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Bulgarian, Romanian and Hungarian involvement in the Second World War

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  1. Introduction
  2. Role of Nazi's in the 2nd world war
  3. Bulgaria as a part of Axis Powers in 1941
  4. Role of Germany
  5. Role of Romanian-Hungarian animosities in undermining the alliance with Germany
  6. Conclusion
  7. Bibliography

The Second World War is commonly misconstrued as an ongoing altercation perpetrated by the singular vision of a power-hungry maniac. Yet to assign accountability to Hitler himself is to ignore the conspiratorial actions of the Nazi's minor allies, whose participation in the war was less about the realization of Hitler's dream of world domination and more about the protection of national interests. More specifically, smaller powers like Hungary, Romania and Bulgaria each had their own reasons to join forces with the Nazis, none of which had to do with the collective Nazi effort. As Nazi Germany grew in the early years of the war and shrank in the final days of battle, peripheral regions like Bulgaria, Romania and Hungary became crucial to the changing tides of the war. Yet throughout the conflict, each country functioned as something of an indiscriminate revolving door, allowing Nazi Germany to occupy their territory and direct its military involvement. Yet in all three cases, neither Bulgaria, nor Romania, nor Hungary supported the ideology of the Nazi Regime, yet was often found to be complicit in the war effort. The question remains, then why where these countries involved? As smaller nations tied to the war by virtue of geography, none of these countries had the ability to exercise their own political will in the face of Nazi Germany, and were forced to adopt this ideology only insomuch as the preservation of the nation was in jeopardy.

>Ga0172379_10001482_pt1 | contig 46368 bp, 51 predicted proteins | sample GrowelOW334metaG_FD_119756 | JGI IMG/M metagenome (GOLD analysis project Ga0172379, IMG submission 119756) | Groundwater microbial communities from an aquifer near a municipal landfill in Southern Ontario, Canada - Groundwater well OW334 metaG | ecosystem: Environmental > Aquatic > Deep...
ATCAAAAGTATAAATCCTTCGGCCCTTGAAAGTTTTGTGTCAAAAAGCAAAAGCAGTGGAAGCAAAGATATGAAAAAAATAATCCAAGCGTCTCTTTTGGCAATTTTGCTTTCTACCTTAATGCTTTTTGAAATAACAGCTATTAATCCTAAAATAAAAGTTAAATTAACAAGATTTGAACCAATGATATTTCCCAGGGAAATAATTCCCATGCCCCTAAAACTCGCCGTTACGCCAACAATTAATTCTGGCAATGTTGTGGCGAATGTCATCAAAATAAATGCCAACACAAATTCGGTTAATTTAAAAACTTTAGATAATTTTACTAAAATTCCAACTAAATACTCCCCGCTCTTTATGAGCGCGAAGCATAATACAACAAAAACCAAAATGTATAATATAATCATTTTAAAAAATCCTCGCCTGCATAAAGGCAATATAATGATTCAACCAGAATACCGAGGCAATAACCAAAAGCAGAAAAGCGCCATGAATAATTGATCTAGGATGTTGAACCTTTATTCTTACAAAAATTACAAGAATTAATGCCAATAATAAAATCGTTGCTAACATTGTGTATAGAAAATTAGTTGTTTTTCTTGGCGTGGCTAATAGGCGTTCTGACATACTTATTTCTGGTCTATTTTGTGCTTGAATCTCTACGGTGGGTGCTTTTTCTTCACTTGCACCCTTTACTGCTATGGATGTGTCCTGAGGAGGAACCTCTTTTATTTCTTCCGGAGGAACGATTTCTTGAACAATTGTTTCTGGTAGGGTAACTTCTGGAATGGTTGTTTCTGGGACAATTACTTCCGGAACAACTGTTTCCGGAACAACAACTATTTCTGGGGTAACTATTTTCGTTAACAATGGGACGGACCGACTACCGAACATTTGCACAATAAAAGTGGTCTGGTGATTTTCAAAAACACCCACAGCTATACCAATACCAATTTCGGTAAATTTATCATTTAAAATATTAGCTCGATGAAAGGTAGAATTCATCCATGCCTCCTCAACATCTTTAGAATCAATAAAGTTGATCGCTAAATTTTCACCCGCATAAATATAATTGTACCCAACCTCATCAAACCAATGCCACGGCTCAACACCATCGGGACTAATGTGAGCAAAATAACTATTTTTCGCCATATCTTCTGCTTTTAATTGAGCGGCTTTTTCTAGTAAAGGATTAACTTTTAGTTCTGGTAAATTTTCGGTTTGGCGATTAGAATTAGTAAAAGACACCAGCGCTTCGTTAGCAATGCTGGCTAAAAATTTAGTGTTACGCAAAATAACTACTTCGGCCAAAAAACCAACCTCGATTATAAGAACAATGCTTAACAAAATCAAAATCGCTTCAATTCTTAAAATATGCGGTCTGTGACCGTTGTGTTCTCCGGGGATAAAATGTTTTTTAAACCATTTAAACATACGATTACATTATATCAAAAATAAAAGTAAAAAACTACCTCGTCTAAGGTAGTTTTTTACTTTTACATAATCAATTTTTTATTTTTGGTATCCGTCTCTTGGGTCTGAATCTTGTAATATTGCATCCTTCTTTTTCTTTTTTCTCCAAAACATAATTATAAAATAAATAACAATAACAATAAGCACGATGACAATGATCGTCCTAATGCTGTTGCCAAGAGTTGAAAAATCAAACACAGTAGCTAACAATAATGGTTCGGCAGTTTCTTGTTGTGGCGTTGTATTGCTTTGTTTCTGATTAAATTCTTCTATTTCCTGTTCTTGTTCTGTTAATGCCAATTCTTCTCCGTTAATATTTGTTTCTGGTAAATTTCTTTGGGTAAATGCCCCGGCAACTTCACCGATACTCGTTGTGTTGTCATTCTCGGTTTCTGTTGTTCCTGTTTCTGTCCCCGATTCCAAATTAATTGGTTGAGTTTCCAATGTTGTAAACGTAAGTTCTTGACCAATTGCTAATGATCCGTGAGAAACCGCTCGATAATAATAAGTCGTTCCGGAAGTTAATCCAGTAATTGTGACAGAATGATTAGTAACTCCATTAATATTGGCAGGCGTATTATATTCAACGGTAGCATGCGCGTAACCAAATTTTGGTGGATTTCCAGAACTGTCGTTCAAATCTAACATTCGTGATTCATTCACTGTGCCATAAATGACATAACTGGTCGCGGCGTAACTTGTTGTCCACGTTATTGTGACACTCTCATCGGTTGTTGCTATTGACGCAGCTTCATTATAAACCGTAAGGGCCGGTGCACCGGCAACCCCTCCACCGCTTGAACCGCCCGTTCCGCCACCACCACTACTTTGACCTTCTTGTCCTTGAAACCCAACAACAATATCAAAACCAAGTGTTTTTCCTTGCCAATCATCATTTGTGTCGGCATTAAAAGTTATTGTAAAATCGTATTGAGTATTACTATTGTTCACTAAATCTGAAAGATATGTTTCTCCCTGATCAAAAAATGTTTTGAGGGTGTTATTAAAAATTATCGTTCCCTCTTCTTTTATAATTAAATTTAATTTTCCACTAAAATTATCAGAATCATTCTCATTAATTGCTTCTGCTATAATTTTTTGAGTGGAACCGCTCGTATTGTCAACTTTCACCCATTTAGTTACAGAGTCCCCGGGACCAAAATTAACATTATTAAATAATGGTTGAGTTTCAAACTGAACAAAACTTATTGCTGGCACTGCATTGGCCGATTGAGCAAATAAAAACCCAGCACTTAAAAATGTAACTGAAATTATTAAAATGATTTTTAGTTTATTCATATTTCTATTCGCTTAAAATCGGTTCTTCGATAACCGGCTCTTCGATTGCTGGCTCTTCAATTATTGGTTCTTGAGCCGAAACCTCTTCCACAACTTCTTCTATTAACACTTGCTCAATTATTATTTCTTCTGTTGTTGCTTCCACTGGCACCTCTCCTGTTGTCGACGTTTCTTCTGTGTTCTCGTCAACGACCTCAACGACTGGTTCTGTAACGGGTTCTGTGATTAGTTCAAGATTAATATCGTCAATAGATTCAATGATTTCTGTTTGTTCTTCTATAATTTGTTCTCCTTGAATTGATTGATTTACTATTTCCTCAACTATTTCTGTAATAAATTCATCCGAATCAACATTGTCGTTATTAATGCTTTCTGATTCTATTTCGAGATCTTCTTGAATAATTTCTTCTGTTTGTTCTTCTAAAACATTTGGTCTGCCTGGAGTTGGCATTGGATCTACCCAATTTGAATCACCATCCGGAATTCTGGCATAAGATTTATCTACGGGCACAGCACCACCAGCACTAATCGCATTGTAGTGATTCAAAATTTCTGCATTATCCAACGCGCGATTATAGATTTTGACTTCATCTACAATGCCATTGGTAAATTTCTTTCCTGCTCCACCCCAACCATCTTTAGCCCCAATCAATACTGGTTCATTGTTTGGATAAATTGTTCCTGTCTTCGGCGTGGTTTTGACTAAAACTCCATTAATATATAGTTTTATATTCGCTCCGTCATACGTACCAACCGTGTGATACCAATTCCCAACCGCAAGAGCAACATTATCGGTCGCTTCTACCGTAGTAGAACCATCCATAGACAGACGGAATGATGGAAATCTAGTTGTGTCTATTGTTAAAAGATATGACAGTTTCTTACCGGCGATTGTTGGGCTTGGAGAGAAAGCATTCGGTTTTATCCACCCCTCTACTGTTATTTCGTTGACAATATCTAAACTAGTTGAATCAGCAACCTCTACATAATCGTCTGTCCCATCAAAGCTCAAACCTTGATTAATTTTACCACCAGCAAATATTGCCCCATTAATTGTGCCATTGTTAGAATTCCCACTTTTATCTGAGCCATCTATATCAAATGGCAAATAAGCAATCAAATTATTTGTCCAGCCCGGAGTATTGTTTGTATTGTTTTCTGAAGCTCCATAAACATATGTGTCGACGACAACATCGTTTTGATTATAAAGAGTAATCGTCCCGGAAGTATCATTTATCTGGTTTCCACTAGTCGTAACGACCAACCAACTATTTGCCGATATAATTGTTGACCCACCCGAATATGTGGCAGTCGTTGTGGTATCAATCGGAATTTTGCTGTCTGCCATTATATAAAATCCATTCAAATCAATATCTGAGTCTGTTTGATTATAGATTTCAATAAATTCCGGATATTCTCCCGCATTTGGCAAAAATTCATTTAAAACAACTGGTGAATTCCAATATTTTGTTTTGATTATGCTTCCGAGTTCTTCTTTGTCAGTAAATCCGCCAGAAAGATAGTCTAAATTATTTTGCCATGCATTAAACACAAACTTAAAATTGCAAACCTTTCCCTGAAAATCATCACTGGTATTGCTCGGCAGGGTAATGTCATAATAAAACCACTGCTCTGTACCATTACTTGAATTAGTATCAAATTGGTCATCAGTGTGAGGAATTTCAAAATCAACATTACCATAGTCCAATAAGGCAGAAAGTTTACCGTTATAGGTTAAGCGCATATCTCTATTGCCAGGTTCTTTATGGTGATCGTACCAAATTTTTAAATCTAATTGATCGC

[...] In February 1943, however, the Red Army decimated Romania's forces in the great counteroffensive at Stalingrad, and the German and Romanian armies began their retreat westward. Allied bombardment slowed Romania's industries in 1943 and 1944 before Soviet occupation disrupted transportation flows and curtailed economic activity altogether? (Bachman, par. 6). Just as Bulgaria was swept up in the Nazi war effort, so too had Romania compromised itself and become saturated with the hypocrisy of joining the side that would do it the least amount of damage. [...]


[...] Therefore, in 1941, the Hungarian government was essentially coerced into participating in the Nazi war effort and consequently deported more than 40,000 Jews from within its borders. In 1942, Horthy had grown tired of Bardossy and forced him to resign, naming Miklos Kallay as Hungary's savior. Although Kallay's goal was to free Hungary from the tyranny of the Nazi Regime, but faced a difficult problem: Hungary's separation from the Nazi fighting force would result in the occupation of Hungary, moving the nation farther away from its notion of peace and independence (Burant, par. [...]


[...] Romania displayed similarly inconsistent and infirm behavior in the Second World War. In the spring of 1938, Romanian independence had been officially guaranteed by both the Axis Powers and Allied Forces. Yet this assurance became irrelevant when Romania did not allow the Red Army to cross its borders, as the country had become an integral part of the struggle by virtue of its geographic location. In 1939, Nazi Germany invaded Poland and Romania attempted to remain neutral, yet allowed members of the Polish government to seek refuge within its borders, placing Romania in jeopardy. [...]

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